Chicago Classical Music Recommendations

Saving Classical Music: An App for That?

3 p.m. Sunday, Symphony Center, 220 S. Michigan Ave.; $34-$111; 312-294-3000, cso.org Ralph Votapek: The veteran pianist returns to his alma mater for a recital that includes Schumann’s “Kreisleriana” along with works by Haydn, Chopin, Ravel and others.
For the original version including any supplementary images or video, visit http://articles.chicagotribune.com/2013-11-14/entertainment/chi-chicago-classical-music-recommendations-20131114_1_chicago-children-chicago-symphony-chorus-cso

Classical Music 101a:Why There’s Nothing to Worry About

With the Liszt app, for example, you can just watch and listen to Stephen play, but you have the ability to turn on his commentary about what is going on in his head as he performs the piece.” “The Orchestra,” released in December, was the first produced and features Esa-Pekka Salonen and the Philharmonia Orchestra performing eight works, from Haydn and Beethoven to Mahler, Stravinsky and Salonen himself, with a rolling score and running commentary as the music is played. There are entries on the history of the orchestra, the interpretation of the score, and more, including the ability to try out different instrumental timbres using an onscreen keyboard. “Beethoven’s 9th Symphony” allows the viewer to switch between four Deutsche Grammophon recordings of the work instantaneously, allowing comparisons between the approaches of Leonard Bernstein, Herbert von Karajan, Ferenc Fricsay and original-instrument proponent John Eliot Gardiner.
For the original version including any supplementary images or video, visit http://online.wsj.com/news/articles/SB10001424127887323585604579009041451441648

Paul Groves (right) and Daveda Karanas in "Parsifal" at Lyric Opera.

D-minor received its unique quality when Mozart wrote an opera about the death of a father who returns from the dead. Once demarcated, it was the inevitable key of mystery for Beethoven’s last symphony, the key of the supernatural storms that begin both The Flying Dutchman as well as The Valkyrie, the opening chord of Strauss’ Elektra, which is, after all, about the death of a father, and the key of the Battle to End All Things in Howard Shore’s score to The Lord of the Rings – The Return of the King. I asked Howard if he knew why he had composed that part of the score in d-minor and he said he did not, but he knew it had to be in that key. Exactly.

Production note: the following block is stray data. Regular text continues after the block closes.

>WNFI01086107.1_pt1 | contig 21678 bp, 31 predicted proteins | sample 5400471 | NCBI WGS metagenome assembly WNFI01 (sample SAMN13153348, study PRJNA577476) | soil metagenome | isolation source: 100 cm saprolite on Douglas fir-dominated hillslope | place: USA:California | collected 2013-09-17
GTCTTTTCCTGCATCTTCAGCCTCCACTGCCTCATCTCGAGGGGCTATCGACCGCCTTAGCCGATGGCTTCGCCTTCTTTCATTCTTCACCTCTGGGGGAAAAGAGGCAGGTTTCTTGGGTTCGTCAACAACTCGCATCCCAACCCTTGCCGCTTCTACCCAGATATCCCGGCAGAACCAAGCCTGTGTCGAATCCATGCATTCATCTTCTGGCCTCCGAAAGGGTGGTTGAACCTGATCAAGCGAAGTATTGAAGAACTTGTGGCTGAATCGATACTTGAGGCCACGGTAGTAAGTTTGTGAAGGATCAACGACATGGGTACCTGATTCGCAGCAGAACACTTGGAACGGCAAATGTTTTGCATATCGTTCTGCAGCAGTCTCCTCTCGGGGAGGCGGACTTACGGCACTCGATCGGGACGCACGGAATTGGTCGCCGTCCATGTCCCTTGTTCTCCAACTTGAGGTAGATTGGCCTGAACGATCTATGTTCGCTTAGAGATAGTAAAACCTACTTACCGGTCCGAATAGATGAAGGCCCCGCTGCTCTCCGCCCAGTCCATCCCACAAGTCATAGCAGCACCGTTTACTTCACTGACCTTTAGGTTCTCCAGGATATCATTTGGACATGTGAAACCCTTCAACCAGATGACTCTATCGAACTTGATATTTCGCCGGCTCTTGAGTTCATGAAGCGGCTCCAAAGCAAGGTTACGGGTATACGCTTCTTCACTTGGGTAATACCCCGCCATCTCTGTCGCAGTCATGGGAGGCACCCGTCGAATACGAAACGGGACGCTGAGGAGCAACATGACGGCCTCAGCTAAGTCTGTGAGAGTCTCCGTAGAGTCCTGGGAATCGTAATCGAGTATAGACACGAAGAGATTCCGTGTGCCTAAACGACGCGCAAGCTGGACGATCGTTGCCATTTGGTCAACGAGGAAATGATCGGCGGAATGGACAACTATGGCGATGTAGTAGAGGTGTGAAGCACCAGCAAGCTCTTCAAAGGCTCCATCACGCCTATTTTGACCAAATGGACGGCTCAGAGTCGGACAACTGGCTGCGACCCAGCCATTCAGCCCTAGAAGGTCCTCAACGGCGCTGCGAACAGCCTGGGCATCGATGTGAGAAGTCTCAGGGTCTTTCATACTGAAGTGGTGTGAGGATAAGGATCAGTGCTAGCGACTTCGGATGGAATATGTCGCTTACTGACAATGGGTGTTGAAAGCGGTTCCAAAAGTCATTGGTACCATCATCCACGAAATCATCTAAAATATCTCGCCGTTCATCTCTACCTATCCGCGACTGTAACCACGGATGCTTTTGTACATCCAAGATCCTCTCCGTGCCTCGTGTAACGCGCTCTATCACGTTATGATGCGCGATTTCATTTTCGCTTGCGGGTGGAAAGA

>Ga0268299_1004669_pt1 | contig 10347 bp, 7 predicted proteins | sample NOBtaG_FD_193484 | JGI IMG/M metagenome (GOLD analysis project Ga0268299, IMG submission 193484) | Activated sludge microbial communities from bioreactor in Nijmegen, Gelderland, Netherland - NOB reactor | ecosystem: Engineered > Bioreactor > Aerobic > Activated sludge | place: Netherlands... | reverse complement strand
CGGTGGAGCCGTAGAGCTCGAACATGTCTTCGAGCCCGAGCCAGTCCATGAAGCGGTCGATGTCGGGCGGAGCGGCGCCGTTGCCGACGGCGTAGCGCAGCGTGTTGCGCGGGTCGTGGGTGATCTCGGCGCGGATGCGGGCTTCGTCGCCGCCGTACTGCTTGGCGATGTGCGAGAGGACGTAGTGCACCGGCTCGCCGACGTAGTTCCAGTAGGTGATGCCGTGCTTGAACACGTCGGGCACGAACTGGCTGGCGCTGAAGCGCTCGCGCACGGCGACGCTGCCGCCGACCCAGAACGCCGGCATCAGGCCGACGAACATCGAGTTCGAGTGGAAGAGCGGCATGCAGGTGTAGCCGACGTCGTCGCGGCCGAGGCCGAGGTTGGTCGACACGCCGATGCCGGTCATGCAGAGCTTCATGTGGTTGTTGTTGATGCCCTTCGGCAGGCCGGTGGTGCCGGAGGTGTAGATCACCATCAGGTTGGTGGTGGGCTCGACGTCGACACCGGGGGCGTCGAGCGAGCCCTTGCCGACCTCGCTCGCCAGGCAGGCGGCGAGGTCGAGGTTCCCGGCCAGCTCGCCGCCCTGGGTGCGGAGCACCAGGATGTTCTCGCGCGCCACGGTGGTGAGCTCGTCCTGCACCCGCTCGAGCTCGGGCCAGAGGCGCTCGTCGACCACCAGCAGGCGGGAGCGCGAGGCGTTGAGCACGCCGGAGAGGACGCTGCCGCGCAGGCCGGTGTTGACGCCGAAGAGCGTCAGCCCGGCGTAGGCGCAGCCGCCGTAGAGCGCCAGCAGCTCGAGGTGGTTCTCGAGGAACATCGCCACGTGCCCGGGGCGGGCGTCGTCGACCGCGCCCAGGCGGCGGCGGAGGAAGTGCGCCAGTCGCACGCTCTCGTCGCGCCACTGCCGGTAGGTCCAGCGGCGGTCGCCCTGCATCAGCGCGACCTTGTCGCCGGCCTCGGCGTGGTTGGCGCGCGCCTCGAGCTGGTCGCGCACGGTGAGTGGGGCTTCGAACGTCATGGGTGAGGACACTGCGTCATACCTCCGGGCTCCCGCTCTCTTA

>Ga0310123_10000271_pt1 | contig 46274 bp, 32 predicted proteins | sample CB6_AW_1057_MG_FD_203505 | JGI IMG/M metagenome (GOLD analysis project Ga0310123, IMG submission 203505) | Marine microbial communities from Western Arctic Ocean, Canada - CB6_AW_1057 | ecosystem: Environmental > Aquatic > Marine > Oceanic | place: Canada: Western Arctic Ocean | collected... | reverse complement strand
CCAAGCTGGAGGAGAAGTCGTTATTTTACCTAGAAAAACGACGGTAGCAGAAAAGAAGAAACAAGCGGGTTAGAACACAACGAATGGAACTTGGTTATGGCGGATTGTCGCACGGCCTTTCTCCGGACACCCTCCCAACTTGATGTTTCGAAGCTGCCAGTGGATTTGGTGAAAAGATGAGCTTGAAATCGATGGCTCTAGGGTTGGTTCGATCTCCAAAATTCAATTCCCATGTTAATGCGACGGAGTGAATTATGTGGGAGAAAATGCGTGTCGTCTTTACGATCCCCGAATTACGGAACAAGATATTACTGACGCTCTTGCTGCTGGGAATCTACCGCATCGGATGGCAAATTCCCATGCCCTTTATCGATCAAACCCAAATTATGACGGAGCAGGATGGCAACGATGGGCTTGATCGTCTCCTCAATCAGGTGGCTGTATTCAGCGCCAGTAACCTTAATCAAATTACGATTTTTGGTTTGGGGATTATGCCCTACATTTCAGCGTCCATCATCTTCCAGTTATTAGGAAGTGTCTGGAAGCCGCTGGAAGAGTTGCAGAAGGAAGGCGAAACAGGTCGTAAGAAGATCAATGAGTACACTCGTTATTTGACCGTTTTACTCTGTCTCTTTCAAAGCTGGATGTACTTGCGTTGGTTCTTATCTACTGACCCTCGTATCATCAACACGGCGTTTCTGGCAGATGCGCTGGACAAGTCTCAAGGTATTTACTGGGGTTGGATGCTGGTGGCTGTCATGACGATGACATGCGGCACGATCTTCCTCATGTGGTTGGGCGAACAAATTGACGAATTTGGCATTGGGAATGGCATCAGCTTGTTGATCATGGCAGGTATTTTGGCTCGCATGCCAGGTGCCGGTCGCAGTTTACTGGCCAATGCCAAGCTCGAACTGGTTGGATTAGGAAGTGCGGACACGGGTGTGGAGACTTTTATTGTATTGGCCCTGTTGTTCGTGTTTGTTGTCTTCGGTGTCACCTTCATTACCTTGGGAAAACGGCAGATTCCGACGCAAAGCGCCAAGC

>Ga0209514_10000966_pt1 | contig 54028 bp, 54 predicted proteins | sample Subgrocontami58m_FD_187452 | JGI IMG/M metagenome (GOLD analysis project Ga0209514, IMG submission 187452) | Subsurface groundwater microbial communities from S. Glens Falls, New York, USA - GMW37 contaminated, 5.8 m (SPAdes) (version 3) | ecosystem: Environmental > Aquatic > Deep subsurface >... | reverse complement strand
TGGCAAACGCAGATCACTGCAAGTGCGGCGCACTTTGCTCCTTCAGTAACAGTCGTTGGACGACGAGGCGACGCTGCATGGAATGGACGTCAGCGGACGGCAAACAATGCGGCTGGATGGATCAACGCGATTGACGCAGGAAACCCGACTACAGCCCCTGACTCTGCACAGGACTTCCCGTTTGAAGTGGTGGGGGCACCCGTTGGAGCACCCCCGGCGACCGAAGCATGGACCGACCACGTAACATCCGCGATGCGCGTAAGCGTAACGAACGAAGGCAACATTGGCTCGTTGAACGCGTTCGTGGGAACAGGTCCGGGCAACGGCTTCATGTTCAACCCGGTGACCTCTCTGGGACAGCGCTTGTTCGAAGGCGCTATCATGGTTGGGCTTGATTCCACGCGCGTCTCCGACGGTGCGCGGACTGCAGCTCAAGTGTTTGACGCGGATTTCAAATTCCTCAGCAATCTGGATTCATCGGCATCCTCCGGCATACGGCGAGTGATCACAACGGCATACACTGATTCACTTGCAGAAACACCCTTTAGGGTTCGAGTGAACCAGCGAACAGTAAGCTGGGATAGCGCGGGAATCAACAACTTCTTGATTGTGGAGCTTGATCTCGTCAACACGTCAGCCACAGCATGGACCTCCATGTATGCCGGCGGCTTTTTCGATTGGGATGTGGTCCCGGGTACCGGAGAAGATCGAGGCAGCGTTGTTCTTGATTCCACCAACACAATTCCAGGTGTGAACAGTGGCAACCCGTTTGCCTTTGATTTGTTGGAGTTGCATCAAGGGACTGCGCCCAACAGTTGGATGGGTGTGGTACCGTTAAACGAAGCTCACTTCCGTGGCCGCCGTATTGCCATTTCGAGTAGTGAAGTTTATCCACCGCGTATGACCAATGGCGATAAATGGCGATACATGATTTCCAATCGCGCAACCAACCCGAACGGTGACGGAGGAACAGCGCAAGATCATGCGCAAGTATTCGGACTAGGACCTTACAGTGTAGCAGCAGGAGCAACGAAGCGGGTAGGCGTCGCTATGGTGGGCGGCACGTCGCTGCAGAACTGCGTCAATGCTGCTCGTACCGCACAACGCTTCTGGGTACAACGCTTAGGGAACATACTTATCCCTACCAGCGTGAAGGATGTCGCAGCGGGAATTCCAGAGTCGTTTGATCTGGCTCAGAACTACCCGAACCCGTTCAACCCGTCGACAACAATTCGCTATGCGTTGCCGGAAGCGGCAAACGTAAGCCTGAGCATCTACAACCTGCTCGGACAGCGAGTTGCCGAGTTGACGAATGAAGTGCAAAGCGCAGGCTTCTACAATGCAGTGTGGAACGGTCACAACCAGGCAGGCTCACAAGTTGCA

For the original version including any supplementary images or video, visit http://www.huffingtonpost.com/john-mauceri/classical-music-101awhy-t_b_4246133.html

Classical music comes to life at Pandit Ram Marathe Sangeet Mahotsav

The four-day music festival will go on till November 17 with nation’s frontline singers, musical instrument players and talented Thane artists taking centre stage. Thane artist Shailesh Bhagwat charmed the audience with his Shehnai recital. He said, “I feel fortunate to perform for my own people. I was the first to perform at this event 20 years ago and even now, I got a chance to perform at the opening of this event.” The inaugural ceremony was graced by Thane mayor Harishchandra Patil, MLA Rajan Vichare, additional commissioner Shyamsunder Patil, Thane Municipal Corporation (TMC) public relations officer Sandeep Malvi and senior Thane artists Pt Bhai Gaitonde and Dr Vidyadhar Oak.
For the original version including any supplementary images or video, visit http://timesofindia.indiatimes.com/city/thane/Classical-music-comes-to-life-at-Pandit-Ram-Marathe-Sangeet-Mahotsav/articleshow/25848627.cms

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